Water is the lifeblood of your landscape as plants cannot live without it. Plants use water to carry nutrients from the soil into their cells. Water comes in through the plant's roots and carries nutrients all the way up to the leaves and the blooms where it’s needed to help the plant thrive.
Without sufficient water, plants will quickly begin to struggle and ultimately die.
Still, many people are often unsure how to properly water their new plants after bringing them home from the nursery. We receive a lot of questions about watering and are always happy to help. In fact, we’ve rounded up some helpful tips that will set you up for success.
It is best to water new plants right at the plant base. If you have a soaker hose that you can lay out, that’s truly one of the best ways to ensure that your new plants are watered deeply at the root system, where it’s really needed. As you water, keep in mind that your brand-new plants will likely need more care than your more-established ones.
It’s really important that you’re encouraging your plants’ root systems to grow deeply. A lot of times, new plants end up developing shallow roots (as opposed to deep and vigorous ones) because of the lack of nutrients. This can make your root system weak. Try to water around 6 to 12 feet deep for new plants. Also, allow the soil and roots to slightly dry out in between watering will encourage roots to grow deeper as they seek water.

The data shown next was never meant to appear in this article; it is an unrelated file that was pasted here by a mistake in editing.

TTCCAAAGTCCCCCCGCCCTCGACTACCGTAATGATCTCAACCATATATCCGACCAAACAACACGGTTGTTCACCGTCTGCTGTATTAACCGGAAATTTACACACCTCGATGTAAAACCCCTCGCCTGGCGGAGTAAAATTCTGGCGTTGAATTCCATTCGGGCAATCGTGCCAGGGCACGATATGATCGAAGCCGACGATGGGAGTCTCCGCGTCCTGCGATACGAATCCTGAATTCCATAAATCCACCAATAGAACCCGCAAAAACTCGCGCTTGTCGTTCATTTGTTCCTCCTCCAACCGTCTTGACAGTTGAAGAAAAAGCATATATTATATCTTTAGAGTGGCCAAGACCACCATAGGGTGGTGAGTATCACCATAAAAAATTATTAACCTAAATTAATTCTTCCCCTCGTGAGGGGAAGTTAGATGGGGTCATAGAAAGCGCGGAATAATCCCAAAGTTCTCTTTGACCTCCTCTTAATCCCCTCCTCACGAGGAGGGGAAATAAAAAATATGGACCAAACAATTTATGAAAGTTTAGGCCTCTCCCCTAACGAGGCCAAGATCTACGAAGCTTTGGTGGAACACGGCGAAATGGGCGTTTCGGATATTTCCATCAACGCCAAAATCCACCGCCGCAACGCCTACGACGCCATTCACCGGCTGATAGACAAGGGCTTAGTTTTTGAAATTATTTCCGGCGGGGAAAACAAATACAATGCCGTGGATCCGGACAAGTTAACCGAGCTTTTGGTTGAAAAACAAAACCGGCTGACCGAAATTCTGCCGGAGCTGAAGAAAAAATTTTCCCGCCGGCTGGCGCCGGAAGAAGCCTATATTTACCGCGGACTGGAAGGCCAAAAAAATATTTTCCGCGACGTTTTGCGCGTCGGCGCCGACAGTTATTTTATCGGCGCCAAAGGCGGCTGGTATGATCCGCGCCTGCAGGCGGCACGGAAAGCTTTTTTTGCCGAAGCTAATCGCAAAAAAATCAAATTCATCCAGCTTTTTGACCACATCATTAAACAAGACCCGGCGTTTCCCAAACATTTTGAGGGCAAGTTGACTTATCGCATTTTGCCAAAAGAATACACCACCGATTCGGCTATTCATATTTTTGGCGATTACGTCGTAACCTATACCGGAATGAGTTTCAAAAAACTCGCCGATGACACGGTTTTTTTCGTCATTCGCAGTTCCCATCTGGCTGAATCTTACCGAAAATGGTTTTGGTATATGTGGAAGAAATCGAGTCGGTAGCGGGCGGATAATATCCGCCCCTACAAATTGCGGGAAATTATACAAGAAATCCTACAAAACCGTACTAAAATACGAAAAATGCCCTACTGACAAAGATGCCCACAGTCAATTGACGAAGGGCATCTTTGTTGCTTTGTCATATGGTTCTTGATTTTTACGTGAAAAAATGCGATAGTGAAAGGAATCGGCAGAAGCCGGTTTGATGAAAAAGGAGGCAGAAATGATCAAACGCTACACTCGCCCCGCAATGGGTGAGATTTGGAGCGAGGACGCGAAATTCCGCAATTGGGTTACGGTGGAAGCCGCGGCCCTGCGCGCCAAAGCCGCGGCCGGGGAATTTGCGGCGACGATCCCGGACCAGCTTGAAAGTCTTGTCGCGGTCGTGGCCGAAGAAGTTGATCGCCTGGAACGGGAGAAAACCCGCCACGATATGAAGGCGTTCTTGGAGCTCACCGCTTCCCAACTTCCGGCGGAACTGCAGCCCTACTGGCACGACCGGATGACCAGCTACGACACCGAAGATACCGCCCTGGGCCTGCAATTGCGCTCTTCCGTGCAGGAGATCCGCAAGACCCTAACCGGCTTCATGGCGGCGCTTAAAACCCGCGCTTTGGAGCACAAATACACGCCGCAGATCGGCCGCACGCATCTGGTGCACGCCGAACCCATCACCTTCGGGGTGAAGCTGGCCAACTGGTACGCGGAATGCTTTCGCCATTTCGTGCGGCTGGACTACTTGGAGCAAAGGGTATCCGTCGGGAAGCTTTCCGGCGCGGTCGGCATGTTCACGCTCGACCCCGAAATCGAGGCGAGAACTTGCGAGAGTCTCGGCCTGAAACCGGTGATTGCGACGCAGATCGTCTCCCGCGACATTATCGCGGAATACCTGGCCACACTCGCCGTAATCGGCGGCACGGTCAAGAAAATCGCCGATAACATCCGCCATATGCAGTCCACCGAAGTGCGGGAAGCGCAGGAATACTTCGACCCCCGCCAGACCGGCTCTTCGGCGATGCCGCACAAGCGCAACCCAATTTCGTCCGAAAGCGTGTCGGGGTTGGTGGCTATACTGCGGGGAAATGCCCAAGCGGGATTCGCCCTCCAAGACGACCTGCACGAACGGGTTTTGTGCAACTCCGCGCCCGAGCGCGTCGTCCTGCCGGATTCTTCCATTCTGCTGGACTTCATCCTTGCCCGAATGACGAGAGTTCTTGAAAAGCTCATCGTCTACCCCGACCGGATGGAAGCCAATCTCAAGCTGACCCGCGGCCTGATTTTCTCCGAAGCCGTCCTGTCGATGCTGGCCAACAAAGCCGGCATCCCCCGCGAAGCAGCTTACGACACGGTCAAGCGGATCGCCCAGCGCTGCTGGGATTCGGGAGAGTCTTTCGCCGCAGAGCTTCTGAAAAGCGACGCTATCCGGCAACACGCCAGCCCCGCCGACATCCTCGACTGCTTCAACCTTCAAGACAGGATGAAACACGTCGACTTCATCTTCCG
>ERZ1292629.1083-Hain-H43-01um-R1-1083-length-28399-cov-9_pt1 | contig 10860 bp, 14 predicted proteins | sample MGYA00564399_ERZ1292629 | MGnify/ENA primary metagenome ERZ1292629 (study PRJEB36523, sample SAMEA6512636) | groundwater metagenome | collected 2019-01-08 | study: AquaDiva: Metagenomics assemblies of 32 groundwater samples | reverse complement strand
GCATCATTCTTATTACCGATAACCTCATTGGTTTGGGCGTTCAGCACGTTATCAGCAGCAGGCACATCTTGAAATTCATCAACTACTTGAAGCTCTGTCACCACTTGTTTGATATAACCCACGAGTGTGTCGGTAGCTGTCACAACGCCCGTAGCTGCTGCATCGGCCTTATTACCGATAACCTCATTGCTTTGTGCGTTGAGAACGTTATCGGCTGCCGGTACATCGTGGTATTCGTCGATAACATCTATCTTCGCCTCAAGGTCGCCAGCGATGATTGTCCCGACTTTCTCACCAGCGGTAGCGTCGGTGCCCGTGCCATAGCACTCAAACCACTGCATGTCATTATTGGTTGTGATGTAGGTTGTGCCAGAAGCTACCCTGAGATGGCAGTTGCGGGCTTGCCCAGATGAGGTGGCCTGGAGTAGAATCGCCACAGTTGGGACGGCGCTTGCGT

Give your new plants water as soon as you get them in the ground in order to help get them off to a good start. During the first week, your new plants will likely need a “daily drink” to perform their best. Continue to think about watering deeply during this time to push that root growth.
As your flora becomes more established, the number of nutrients that they’ll need going forward will depend on the plant type. However, assuming that they’re receiving ample rainfall, you may be able to move away from daily watering once plants have become established.
Of course, it really does come down to the type of plants you’ve purchased.
Seasonal annuals, especially those planted in full sun, will likely need water every day. But there are plenty of drought-tolerant plants that can thrive in dry soil and only need some occasional help. It all comes down to knowing what type of plant you have and what its watering needs are now and into the future.
Receiving guidance from a professional will be the key to your success in how much to water various plants as they become established in your landscape. At Nature’s Mulch, we are always happy to provide guidance so that our clients can make the best decisions for their landscape.